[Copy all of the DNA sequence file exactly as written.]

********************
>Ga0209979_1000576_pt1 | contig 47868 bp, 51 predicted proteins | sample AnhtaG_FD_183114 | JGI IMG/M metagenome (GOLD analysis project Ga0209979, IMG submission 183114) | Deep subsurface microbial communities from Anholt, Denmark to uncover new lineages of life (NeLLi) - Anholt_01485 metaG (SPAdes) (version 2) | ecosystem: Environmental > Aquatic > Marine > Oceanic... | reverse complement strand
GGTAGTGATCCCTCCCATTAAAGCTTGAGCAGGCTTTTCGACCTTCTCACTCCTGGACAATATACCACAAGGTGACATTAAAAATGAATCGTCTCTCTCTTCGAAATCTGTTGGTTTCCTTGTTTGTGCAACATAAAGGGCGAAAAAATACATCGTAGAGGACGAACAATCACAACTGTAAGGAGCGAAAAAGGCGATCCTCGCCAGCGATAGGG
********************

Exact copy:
>Ga0209979_1000576_pt1 | contig 47868 bp, 51 predicted proteins | sample AnhtaG_FD_183114 | JGI IMG/M metagenome (GOLD analysis project Ga0209979, IMG submission 183114) | Deep subsurface microbial communities from Anholt, Denmark to uncover new lineages of life (NeLLi) - Anholt_01485 metaG (SPAdes) (version 2) | ecosystem: Environmental > Aquatic > Marine > Oceanic... | reverse complement strand
GGTAGTGATCCCTCCCATTAAAGCTTGAGCAGGCTTTTCGACCTTCTCACTCCTGGACAATATACCACAAGGTGACATTAAAAATGAATCGTCTCTCTCTTCGAAATCTGTTGGTTTCCTTGTTTGTGCAACATAAAGGGCGAAAAAATACATCGTAGAGGACGAACAATCACAACTGTAAGGAGCGAAAAAGGCGATCCTCGCCAGCGATAGGG